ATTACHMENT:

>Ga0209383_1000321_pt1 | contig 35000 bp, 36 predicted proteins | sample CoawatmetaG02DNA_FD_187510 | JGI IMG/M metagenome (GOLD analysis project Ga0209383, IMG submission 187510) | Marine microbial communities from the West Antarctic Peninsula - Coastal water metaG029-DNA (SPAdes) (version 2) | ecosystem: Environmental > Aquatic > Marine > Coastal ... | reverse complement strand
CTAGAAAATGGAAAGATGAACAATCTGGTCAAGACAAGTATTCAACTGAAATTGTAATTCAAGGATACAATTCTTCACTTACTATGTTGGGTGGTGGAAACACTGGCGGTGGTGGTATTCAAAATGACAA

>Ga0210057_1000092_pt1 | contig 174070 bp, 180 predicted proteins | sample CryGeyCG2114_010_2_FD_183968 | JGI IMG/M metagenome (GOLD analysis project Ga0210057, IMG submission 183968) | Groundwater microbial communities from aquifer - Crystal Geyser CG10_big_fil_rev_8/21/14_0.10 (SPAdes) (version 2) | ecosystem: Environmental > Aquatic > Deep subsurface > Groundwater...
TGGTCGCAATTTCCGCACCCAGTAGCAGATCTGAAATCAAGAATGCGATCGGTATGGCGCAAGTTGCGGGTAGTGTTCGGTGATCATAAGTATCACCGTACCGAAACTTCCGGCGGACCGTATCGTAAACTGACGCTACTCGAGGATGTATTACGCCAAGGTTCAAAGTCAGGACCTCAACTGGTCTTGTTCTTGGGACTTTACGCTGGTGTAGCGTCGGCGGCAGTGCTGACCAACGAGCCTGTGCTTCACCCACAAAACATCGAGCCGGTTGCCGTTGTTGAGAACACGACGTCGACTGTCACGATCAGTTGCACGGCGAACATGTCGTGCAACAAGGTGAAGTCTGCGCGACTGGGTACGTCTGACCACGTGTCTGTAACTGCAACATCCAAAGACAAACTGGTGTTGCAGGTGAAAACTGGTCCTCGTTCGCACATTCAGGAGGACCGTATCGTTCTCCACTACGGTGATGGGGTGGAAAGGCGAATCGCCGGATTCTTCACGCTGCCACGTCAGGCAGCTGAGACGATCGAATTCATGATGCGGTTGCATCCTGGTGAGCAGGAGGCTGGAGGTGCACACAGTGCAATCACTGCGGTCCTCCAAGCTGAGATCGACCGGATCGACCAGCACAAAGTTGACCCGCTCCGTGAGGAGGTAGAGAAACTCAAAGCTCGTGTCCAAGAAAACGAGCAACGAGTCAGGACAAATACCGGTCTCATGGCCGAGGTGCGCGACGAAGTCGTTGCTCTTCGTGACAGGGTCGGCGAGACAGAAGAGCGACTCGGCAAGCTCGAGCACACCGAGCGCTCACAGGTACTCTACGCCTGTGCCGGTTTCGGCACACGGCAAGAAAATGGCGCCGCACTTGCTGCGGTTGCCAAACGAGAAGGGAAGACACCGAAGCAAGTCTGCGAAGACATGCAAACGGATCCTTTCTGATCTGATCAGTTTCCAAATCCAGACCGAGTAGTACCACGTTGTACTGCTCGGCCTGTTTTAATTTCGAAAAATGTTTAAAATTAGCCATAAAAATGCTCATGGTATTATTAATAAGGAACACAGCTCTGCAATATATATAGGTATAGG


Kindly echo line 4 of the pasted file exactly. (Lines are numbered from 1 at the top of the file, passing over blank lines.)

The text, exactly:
TGGTCGCAATTTCCGCACCCAGTAGCAGATCTGAAATCAAGAATGCGATCGGTATGGCGCAAGTTGCGGGTAGTGTTCGGTGATCATAAGTATCACCGTACCGAAACTTCCGGCGGACCGTATCGTAAACTGACGCTACTCGAGGATGTATTACGCCAAGGTTCAAAGTCAGGACCTCAACTGGTCTTGTTCTTGGGACTTTACGCTGGTGTAGCGTCGGCGGCAGTGCTGACCAACGAGCCTGTGCTTCACCCACAAAACATCGAGCCGGTTGCCGTTGTTGAGAACACGACGTCGACTGTCACGATCAGTTGCACGGCGAACATGTCGTGCAACAAGGTGAAGTCTGCGCGACTGGGTACGTCTGACCACGTGTCTGTAACTGCAACATCCAAAGACAAACTGGTGTTGCAGGTGAAAACTGGTCCTCGTTCGCACATTCAGGAGGACCGTATCGTTCTCCACTACGGTGATGGGGTGGAAAGGCGAATCGCCGGATTCTTCACGCTGCCACGTCAGGCAGCTGAGACGATCGAATTCATGATGCGGTTGCATCCTGGTGAGCAGGAGGCTGGAGGTGCACACAGTGCAATCACTGCGGTCCTCCAAGCTGAGATCGACCGGATCGACCAGCACAAAGTTGACCCGCTCCGTGAGGAGGTAGAGAAACTCAAAGCTCGTGTCCAAGAAAACGAGCAACGAGTCAGGACAAATACCGGTCTCATGGCCGAGGTGCGCGACGAAGTCGTTGCTCTTCGTGACAGGGTCGGCGAGACAGAAGAGCGACTCGGCAAGCTCGAGCACACCGAGCGCTCACAGGTACTCTACGCCTGTGCCGGTTTCGGCACACGGCAAGAAAATGGCGCCGCACTTGCTGCGGTTGCCAAACGAGAAGGGAAGACACCGAAGCAAGTCTGCGAAGACATGCAAACGGATCCTTTCTGATCTGATCAGTTTCCAAATCCAGACCGAGTAGTACCACGTTGTACTGCTCGGCCTGTTTTAATTTCGAAAAATGTTTAAAATTAGCCATAAAAATGCTCATGGTATTATTAATAAGGAACACAGCTCTGCAATATATATAGGTATAGG